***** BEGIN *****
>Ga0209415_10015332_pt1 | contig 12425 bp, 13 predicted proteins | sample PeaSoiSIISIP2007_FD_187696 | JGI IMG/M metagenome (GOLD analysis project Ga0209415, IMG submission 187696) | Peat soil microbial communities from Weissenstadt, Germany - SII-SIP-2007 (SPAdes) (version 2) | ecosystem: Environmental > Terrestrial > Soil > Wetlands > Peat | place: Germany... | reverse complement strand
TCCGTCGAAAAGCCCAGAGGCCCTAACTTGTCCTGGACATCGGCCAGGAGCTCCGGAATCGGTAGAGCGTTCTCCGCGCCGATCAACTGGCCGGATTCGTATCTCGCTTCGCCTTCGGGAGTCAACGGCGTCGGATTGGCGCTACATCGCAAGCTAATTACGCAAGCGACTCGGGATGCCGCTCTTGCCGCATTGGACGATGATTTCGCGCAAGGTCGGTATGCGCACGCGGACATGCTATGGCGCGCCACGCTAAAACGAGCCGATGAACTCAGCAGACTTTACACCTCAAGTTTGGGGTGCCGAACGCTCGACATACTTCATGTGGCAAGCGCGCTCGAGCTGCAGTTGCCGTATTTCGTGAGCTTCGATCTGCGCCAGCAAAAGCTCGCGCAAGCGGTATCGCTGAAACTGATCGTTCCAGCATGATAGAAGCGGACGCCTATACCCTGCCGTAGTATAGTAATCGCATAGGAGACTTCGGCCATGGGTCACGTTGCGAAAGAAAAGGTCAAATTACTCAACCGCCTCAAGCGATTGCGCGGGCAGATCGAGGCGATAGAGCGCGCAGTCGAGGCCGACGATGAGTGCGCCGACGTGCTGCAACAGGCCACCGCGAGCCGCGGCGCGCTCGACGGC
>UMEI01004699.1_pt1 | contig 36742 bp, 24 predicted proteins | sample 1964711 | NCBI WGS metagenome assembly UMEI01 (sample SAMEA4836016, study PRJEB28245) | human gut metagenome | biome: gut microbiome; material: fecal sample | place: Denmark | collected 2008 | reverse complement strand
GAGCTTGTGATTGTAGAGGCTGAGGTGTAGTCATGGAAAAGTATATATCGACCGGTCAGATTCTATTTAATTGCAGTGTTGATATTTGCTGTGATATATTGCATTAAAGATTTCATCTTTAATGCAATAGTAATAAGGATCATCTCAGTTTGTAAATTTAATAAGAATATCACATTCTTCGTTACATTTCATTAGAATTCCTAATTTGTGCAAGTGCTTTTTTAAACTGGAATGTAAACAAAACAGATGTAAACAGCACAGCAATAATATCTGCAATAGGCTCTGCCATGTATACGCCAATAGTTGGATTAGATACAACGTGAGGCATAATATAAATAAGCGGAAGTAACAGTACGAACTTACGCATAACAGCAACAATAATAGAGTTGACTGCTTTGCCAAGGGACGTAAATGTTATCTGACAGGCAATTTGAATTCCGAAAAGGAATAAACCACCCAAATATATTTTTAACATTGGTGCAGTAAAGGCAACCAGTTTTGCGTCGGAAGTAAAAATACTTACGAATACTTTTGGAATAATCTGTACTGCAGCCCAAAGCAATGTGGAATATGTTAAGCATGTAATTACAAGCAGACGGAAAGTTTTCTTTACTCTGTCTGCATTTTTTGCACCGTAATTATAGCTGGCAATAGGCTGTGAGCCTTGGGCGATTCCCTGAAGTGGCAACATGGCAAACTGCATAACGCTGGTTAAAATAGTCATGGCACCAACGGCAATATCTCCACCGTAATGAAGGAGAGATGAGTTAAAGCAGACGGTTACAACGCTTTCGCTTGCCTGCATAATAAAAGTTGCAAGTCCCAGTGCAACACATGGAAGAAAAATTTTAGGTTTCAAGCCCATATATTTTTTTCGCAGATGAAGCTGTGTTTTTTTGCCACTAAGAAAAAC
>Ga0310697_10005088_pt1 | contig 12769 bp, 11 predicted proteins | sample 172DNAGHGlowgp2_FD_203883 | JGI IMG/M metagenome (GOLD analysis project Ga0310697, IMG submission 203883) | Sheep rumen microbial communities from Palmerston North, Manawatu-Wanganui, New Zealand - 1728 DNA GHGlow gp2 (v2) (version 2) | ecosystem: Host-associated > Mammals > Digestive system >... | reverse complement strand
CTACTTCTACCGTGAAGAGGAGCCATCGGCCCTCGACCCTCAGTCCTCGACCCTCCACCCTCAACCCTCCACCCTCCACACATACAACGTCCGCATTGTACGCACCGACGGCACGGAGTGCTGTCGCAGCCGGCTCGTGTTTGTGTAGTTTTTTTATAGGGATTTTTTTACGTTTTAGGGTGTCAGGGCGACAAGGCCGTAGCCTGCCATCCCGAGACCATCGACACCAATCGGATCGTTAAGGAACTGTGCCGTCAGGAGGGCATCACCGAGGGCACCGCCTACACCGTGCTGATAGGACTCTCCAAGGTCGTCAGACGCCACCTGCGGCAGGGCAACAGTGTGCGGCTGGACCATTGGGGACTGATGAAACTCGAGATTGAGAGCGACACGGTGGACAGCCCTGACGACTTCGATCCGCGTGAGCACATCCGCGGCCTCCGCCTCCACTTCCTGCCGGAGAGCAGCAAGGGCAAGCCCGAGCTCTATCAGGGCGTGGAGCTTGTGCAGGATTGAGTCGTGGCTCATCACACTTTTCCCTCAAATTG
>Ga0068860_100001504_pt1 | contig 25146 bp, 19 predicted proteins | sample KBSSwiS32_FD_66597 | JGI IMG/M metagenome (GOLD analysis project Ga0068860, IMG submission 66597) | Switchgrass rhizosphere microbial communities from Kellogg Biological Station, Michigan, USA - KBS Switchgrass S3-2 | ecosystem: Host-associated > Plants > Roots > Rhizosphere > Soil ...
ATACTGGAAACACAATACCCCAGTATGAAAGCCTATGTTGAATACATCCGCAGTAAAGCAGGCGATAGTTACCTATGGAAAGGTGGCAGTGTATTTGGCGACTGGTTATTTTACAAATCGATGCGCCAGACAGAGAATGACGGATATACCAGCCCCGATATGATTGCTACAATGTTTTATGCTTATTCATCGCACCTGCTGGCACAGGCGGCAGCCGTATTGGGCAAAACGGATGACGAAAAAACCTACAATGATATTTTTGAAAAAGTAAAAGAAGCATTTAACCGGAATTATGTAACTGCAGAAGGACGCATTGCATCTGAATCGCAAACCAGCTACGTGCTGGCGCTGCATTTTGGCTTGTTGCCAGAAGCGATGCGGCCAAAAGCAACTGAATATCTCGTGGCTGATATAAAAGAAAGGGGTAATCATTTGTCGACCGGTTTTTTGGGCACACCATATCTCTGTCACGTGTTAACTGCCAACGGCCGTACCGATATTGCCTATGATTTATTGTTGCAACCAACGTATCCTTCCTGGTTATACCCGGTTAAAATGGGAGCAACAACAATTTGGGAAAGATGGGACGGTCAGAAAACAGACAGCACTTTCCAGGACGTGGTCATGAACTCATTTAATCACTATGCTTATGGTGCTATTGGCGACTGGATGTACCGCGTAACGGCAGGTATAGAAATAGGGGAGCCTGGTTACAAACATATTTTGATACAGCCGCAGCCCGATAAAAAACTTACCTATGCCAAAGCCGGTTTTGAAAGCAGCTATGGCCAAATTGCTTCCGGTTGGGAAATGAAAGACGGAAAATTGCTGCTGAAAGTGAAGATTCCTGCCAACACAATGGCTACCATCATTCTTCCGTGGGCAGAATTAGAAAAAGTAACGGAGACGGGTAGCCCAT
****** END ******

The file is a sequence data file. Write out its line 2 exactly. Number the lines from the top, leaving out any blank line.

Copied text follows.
TCCGTCGAAAAGCCCAGAGGCCCTAACTTGTCCTGGACATCGGCCAGGAGCTCCGGAATCGGTAGAGCGTTCTCCGCGCCGATCAACTGGCCGGATTCGTATCTCGCTTCGCCTTCGGGAGTCAACGGCGTCGGATTGGCGCTACATCGCAAGCTAATTACGCAAGCGACTCGGGATGCCGCTCTTGCCGCATTGGACGATGATTTCGCGCAAGGTCGGTATGCGCACGCGGACATGCTATGGCGCGCCACGCTAAAACGAGCCGATGAACTCAGCAGACTTTACACCTCAAGTTTGGGGTGCCGAACGCTCGACATACTTCATGTGGCAAGCGCGCTCGAGCTGCAGTTGCCGTATTTCGTGAGCTTCGATCTGCGCCAGCAAAAGCTCGCGCAAGCGGTATCGCTGAAACTGATCGTTCCAGCATGATAGAAGCGGACGCCTATACCCTGCCGTAGTATAGTAATCGCATAGGAGACTTCGGCCATGGGTCACGTTGCGAAAGAAAAGGTCAAATTACTCAACCGCCTCAAGCGATTGCGCGGGCAGATCGAGGCGATAGAGCGCGCAGTCGAGGCCGACGATGAGTGCGCCGACGTGCTGCAACAGGCCACCGCGAGCCGCGGCGCGCTCGACGGC